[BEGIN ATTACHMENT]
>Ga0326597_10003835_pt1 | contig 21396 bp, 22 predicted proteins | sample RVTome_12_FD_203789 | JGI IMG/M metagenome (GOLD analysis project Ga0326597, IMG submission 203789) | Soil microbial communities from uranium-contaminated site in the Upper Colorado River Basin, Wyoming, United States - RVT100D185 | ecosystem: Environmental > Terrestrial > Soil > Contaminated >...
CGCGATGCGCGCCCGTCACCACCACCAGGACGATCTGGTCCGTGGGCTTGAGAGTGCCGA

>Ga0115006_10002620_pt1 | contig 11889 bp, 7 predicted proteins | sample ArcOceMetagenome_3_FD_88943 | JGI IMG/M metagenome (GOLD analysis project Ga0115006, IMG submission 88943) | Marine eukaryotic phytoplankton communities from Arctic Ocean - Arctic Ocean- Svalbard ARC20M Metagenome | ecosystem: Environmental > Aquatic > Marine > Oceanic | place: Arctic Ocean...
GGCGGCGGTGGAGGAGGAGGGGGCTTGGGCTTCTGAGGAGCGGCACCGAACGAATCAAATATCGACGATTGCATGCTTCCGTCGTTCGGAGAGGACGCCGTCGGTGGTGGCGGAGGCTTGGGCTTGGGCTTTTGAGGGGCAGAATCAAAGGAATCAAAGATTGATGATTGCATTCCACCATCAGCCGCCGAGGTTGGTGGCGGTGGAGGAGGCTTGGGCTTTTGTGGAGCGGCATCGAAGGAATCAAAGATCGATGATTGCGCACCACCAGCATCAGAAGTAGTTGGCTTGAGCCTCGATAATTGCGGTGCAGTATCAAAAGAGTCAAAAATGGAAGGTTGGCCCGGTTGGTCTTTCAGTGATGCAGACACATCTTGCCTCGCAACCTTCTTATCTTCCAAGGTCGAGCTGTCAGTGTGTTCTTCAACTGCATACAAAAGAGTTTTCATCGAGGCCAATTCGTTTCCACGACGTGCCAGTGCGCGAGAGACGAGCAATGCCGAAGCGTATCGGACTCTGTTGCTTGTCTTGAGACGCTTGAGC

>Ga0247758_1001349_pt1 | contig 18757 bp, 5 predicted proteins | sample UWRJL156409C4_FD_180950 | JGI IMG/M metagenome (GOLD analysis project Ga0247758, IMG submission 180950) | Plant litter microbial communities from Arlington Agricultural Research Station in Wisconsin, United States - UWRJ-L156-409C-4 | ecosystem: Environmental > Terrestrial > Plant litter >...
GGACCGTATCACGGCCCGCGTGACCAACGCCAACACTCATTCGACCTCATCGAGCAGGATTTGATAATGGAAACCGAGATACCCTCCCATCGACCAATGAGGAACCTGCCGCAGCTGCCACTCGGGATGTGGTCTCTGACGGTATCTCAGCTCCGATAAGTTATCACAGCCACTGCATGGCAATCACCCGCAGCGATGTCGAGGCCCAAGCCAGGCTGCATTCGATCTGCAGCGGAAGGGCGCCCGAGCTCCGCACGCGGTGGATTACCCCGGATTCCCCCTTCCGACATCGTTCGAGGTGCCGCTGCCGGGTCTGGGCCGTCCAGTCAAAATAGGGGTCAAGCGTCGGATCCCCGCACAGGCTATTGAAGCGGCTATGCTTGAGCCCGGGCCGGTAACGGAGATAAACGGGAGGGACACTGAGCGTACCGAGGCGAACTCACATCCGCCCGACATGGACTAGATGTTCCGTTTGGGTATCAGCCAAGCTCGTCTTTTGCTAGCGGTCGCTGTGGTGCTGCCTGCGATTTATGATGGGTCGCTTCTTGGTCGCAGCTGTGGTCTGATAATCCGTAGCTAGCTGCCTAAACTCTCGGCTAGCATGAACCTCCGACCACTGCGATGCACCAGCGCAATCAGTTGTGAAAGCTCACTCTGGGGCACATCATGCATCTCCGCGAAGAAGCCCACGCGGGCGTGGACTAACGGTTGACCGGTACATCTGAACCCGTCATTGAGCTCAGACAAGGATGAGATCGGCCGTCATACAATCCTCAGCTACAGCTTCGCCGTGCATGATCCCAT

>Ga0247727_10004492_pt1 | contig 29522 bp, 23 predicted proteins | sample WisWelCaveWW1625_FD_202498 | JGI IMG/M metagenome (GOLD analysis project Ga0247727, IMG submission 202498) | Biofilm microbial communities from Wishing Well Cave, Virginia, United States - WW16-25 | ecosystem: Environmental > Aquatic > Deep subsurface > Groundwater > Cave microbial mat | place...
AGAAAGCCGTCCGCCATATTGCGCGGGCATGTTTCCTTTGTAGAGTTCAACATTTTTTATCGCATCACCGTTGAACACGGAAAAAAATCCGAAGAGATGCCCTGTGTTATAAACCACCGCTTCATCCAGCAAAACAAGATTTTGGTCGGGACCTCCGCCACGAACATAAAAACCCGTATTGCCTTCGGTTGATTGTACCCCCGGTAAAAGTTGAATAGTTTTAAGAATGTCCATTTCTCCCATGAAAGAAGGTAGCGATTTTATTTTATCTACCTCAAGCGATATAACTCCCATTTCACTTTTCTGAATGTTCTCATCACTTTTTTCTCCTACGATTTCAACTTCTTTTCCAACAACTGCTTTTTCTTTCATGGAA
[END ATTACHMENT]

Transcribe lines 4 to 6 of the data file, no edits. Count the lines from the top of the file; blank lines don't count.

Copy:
GGCGGCGGTGGAGGAGGAGGGGGCTTGGGCTTCTGAGGAGCGGCACCGAACGAATCAAATATCGACGATTGCATGCTTCCGTCGTTCGGAGAGGACGCCGTCGGTGGTGGCGGAGGCTTGGGCTTGGGCTTTTGAGGGGCAGAATCAAAGGAATCAAAGATTGATGATTGCATTCCACCATCAGCCGCCGAGGTTGGTGGCGGTGGAGGAGGCTTGGGCTTTTGTGGAGCGGCATCGAAGGAATCAAAGATCGATGATTGCGCACCACCAGCATCAGAAGTAGTTGGCTTGAGCCTCGATAATTGCGGTGCAGTATCAAAAGAGTCAAAAATGGAAGGTTGGCCCGGTTGGTCTTTCAGTGATGCAGACACATCTTGCCTCGCAACCTTCTTATCTTCCAAGGTCGAGCTGTCAGTGTGTTCTTCAACTGCATACAAAAGAGTTTTCATCGAGGCCAATTCGTTTCCACGACGTGCCAGTGCGCGAGAGACGAGCAATGCCGAAGCGTATCGGACTCTGTTGCTTGTCTTGAGACGCTTGAGC

>Ga0247758_1001349_pt1 | contig 18757 bp, 5 predicted proteins | sample UWRJL156409C4_FD_180950 | JGI IMG/M metagenome (GOLD analysis project Ga0247758, IMG submission 180950) | Plant litter microbial communities from Arlington Agricultural Research Station in Wisconsin, United States - UWRJ-L156-409C-4 | ecosystem: Environmental > Terrestrial > Plant litter >...
GGACCGTATCACGGCCCGCGTGACCAACGCCAACACTCATTCGACCTCATCGAGCAGGATTTGATAATGGAAACCGAGATACCCTCCCATCGACCAATGAGGAACCTGCCGCAGCTGCCACTCGGGATGTGGTCTCTGACGGTATCTCAGCTCCGATAAGTTATCACAGCCACTGCATGGCAATCACCCGCAGCGATGTCGAGGCCCAAGCCAGGCTGCATTCGATCTGCAGCGGAAGGGCGCCCGAGCTCCGCACGCGGTGGATTACCCCGGATTCCCCCTTCCGACATCGTTCGAGGTGCCGCTGCCGGGTCTGGGCCGTCCAGTCAAAATAGGGGTCAAGCGTCGGATCCCCGCACAGGCTATTGAAGCGGCTATGCTTGAGCCCGGGCCGGTAACGGAGATAAACGGGAGGGACACTGAGCGTACCGAGGCGAACTCACATCCGCCCGACATGGACTAGATGTTCCGTTTGGGTATCAGCCAAGCTCGTCTTTTGCTAGCGGTCGCTGTGGTGCTGCCTGCGATTTATGATGGGTCGCTTCTTGGTCGCAGCTGTGGTCTGATAATCCGTAGCTAGCTGCCTAAACTCTCGGCTAGCATGAACCTCCGACCACTGCGATGCACCAGCGCAATCAGTTGTGAAAGCTCACTCTGGGGCACATCATGCATCTCCGCGAAGAAGCCCACGCGGGCGTGGACTAACGGTTGACCGGTACATCTGAACCCGTCATTGAGCTCAGACAAGGATGAGATCGGCCGTCATACAATCCTCAGCTACAGCTTCGCCGTGCATGATCCCAT